At Language Log, Geoffrey Pullum has drawn attention to another argument for why Google Translate, though often very effective, tell us very little about how language actually works. GT operates based on statistical distributions of word sequences, primarily three-word sequences (so-called ‘trigrams’). But this is not a good model for how human knowledge of language works.
I have noticed myself that it is extraordinarily easy to take, say, the emails you received this morning, and verify for particular three-word sequences that they seem never to have occurred before in the history of the web. […]
[I]t really is true that the probability for most grammatical sequences of words actually having turned up on the web really is approximately zero, so grammaticality cannot possibly be reduced to probability of having actually occurred. Not even for word trigrams is that a reasonable equation.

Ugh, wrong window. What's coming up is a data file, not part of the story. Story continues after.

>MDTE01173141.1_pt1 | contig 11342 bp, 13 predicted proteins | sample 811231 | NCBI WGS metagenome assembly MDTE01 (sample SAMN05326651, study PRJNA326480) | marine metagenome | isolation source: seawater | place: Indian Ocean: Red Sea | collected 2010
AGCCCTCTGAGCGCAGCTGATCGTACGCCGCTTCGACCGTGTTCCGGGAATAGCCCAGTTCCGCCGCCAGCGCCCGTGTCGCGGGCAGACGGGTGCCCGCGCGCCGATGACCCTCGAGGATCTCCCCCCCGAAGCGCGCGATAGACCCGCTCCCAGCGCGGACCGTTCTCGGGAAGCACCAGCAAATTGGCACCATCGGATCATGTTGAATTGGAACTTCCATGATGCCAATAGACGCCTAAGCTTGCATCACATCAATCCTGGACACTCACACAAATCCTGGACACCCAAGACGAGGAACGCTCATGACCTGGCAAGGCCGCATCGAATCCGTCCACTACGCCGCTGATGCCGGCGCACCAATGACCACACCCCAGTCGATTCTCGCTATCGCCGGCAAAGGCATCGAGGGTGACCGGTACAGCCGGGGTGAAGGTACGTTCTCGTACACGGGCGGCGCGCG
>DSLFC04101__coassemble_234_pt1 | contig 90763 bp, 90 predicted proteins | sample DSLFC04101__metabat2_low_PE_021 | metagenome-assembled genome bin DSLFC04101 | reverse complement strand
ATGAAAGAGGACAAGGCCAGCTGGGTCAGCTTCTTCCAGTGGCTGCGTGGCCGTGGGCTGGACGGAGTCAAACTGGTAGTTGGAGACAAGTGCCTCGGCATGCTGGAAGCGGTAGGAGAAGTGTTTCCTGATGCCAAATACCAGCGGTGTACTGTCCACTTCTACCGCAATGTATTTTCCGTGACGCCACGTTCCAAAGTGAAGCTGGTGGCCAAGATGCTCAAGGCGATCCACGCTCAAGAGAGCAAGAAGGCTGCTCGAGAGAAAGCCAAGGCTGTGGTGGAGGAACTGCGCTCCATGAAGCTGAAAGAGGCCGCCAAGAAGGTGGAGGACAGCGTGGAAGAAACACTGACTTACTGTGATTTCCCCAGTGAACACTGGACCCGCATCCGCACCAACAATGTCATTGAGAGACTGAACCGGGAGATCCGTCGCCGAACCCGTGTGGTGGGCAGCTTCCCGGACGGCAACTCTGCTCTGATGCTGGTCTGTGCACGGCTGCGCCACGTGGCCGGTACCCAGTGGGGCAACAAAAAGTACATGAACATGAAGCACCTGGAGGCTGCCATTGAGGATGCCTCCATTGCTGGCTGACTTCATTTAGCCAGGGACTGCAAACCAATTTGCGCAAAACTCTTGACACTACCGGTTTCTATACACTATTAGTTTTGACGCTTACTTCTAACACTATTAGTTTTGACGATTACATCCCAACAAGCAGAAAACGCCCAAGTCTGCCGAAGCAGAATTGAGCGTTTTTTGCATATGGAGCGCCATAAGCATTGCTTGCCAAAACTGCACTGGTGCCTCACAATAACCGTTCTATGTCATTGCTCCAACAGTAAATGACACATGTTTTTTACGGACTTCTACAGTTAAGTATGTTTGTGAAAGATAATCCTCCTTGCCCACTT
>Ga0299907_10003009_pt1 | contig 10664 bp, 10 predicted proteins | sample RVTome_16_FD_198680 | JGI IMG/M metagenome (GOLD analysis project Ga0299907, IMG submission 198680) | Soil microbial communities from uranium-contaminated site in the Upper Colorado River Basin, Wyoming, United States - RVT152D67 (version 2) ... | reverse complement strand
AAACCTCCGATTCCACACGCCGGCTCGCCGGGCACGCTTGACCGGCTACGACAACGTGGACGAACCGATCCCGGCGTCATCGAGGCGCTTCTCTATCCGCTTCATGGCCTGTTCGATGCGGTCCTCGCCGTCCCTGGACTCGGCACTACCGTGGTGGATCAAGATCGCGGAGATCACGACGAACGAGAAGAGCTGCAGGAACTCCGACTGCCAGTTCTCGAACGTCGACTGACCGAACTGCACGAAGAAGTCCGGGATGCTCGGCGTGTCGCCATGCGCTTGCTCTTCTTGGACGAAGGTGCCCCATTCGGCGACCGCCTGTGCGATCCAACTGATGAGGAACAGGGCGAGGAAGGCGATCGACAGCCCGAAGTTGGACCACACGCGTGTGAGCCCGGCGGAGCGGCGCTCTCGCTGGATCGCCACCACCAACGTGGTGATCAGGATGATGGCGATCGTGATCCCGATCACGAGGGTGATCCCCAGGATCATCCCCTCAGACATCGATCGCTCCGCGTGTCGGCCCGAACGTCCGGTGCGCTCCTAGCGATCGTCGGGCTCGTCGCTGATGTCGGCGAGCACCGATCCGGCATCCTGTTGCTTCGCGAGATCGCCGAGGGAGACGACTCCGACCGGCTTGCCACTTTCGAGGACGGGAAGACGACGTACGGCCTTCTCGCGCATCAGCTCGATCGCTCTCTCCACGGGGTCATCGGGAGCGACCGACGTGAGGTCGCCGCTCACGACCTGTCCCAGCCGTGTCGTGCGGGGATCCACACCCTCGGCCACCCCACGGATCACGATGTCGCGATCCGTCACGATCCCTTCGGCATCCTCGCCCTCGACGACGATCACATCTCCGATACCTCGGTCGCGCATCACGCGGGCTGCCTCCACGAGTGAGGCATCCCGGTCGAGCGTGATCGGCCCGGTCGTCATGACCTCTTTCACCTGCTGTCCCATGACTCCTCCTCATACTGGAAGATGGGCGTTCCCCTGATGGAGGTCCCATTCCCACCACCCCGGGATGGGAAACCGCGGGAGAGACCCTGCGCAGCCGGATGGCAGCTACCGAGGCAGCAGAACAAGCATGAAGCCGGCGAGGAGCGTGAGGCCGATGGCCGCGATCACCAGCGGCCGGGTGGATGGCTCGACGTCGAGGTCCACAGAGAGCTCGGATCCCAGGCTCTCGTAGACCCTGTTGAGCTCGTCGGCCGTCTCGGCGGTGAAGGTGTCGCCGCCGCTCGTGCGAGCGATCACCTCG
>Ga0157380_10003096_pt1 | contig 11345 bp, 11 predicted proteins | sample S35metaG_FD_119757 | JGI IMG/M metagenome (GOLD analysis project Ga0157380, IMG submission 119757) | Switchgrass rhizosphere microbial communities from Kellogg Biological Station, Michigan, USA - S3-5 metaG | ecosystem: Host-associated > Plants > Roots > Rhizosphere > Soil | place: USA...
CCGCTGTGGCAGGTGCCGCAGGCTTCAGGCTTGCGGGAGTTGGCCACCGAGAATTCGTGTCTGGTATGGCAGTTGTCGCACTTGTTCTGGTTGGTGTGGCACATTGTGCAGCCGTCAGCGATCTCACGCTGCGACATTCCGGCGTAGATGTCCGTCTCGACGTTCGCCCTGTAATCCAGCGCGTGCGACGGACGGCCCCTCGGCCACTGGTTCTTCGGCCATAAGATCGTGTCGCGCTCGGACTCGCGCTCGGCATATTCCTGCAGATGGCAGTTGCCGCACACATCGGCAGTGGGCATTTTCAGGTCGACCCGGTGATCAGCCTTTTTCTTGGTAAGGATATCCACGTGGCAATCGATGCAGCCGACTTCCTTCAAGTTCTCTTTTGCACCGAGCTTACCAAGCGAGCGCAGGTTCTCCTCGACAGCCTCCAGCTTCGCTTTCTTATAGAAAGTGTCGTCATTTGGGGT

As I said in a previous post,
Of course native speakers aren’t carrying n-grams around in their heads. Of course native speakers’ linguistic knowledge doesn’t amount to knowing statistical distributions of collocations of words … right?
Pullum goes on to make the point that this doesn’t mean that n-gram data can’t help linguists: corpora are sources of data. But we shouldn’t confuse the data with the theory.